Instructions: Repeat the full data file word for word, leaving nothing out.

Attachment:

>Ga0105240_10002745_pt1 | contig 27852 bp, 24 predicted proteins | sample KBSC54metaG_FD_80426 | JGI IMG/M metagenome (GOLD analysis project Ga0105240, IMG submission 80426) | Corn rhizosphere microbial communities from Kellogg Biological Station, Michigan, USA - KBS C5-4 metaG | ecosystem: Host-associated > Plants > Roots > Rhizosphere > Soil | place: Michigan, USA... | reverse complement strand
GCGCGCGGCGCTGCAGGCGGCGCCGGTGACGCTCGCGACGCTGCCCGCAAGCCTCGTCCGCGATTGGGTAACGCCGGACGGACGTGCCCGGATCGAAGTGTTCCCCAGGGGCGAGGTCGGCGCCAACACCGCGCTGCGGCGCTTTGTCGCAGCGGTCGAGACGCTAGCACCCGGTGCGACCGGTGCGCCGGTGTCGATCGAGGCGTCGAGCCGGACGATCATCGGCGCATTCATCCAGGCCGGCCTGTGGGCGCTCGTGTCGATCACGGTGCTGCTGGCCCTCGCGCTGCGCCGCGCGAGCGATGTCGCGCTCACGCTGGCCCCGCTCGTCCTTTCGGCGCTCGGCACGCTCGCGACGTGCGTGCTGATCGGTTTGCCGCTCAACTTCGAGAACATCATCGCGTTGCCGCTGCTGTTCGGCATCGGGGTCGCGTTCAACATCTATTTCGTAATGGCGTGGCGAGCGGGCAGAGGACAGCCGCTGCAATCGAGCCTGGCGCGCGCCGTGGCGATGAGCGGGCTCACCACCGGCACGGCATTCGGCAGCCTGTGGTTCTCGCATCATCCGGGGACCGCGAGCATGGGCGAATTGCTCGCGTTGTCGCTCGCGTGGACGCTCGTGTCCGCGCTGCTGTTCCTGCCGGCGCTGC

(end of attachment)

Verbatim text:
>Ga0105240_10002745_pt1 | contig 27852 bp, 24 predicted proteins | sample KBSC54metaG_FD_80426 | JGI IMG/M metagenome (GOLD analysis project Ga0105240, IMG submission 80426) | Corn rhizosphere microbial communities from Kellogg Biological Station, Michigan, USA - KBS C5-4 metaG | ecosystem: Host-associated > Plants > Roots > Rhizosphere > Soil | place: Michigan, USA... | reverse complement strand
GCGCGCGGCGCTGCAGGCGGCGCCGGTGACGCTCGCGACGCTGCCCGCAAGCCTCGTCCGCGATTGGGTAACGCCGGACGGACGTGCCCGGATCGAAGTGTTCCCCAGGGGCGAGGTCGGCGCCAACACCGCGCTGCGGCGCTTTGTCGCAGCGGTCGAGACGCTAGCACCCGGTGCGACCGGTGCGCCGGTGTCGATCGAGGCGTCGAGCCGGACGATCATCGGCGCATTCATCCAGGCCGGCCTGTGGGCGCTCGTGTCGATCACGGTGCTGCTGGCCCTCGCGCTGCGCCGCGCGAGCGATGTCGCGCTCACGCTGGCCCCGCTCGTCCTTTCGGCGCTCGGCACGCTCGCGACGTGCGTGCTGATCGGTTTGCCGCTCAACTTCGAGAACATCATCGCGTTGCCGCTGCTGTTCGGCATCGGGGTCGCGTTCAACATCTATTTCGTAATGGCGTGGCGAGCGGGCAGAGGACAGCCGCTGCAATCGAGCCTGGCGCGCGCCGTGGCGATGAGCGGGCTCACCACCGGCACGGCATTCGGCAGCCTGTGGTTCTCGCATCATCCGGGGACCGCGAGCATGGGCGAATTGCTCGCGTTGTCGCTCGCGTGGACGCTCGTGTCCGCGCTGCTGTTCCTGCCGGCGCTGC